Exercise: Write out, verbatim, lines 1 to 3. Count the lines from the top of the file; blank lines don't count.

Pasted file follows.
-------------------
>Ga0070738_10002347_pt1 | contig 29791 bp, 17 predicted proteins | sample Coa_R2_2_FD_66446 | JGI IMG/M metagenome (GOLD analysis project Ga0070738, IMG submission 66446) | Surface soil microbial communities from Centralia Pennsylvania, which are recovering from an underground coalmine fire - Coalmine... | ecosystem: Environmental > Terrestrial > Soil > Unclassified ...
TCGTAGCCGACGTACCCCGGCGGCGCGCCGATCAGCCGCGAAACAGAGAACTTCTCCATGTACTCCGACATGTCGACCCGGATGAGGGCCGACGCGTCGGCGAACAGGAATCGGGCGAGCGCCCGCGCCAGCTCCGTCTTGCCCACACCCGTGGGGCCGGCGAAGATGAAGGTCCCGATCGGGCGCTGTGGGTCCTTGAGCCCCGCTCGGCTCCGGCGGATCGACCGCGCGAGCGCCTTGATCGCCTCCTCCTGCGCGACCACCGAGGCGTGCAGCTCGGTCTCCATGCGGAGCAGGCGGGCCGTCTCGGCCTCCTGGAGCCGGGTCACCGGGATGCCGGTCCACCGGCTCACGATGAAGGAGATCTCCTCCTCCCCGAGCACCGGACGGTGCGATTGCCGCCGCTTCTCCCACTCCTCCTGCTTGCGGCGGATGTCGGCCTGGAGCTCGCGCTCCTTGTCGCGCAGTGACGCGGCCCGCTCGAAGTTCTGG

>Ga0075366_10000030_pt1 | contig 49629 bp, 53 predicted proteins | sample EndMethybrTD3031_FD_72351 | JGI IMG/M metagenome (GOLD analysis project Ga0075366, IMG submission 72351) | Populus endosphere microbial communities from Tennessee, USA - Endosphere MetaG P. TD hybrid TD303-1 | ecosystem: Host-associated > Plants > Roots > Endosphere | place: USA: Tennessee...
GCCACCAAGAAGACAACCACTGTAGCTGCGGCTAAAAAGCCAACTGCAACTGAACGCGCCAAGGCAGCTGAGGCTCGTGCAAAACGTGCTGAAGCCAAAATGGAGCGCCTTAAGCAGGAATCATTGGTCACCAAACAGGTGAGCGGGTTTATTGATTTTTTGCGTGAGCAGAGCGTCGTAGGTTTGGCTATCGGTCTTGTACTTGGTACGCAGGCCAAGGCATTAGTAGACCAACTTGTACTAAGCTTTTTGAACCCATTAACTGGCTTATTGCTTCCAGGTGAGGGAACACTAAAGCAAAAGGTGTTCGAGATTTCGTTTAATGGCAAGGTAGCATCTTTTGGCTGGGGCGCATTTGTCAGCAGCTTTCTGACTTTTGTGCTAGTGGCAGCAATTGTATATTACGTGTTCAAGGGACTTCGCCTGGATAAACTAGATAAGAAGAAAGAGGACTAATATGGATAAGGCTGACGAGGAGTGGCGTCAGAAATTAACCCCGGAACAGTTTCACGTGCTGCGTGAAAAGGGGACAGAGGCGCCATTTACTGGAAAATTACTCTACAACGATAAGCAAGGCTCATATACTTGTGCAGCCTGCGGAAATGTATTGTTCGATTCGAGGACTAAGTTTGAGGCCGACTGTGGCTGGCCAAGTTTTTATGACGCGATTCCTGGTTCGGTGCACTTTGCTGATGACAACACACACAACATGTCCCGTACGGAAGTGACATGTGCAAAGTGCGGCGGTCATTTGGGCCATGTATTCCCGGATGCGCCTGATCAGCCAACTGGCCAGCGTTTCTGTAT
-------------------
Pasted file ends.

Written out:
>Ga0070738_10002347_pt1 | contig 29791 bp, 17 predicted proteins | sample Coa_R2_2_FD_66446 | JGI IMG/M metagenome (GOLD analysis project Ga0070738, IMG submission 66446) | Surface soil microbial communities from Centralia Pennsylvania, which are recovering from an underground coalmine fire - Coalmine... | ecosystem: Environmental > Terrestrial > Soil > Unclassified ...
TCGTAGCCGACGTACCCCGGCGGCGCGCCGATCAGCCGCGAAACAGAGAACTTCTCCATGTACTCCGACATGTCGACCCGGATGAGGGCCGACGCGTCGGCGAACAGGAATCGGGCGAGCGCCCGCGCCAGCTCCGTCTTGCCCACACCCGTGGGGCCGGCGAAGATGAAGGTCCCGATCGGGCGCTGTGGGTCCTTGAGCCCCGCTCGGCTCCGGCGGATCGACCGCGCGAGCGCCTTGATCGCCTCCTCCTGCGCGACCACCGAGGCGTGCAGCTCGGTCTCCATGCGGAGCAGGCGGGCCGTCTCGGCCTCCTGGAGCCGGGTCACCGGGATGCCGGTCCACCGGCTCACGATGAAGGAGATCTCCTCCTCCCCGAGCACCGGACGGTGCGATTGCCGCCGCTTCTCCCACTCCTCCTGCTTGCGGCGGATGTCGGCCTGGAGCTCGCGCTCCTTGTCGCGCAGTGACGCGGCCCGCTCGAAGTTCTGG

>Ga0075366_10000030_pt1 | contig 49629 bp, 53 predicted proteins | sample EndMethybrTD3031_FD_72351 | JGI IMG/M metagenome (GOLD analysis project Ga0075366, IMG submission 72351) | Populus endosphere microbial communities from Tennessee, USA - Endosphere MetaG P. TD hybrid TD303-1 | ecosystem: Host-associated > Plants > Roots > Endosphere | place: USA: Tennessee...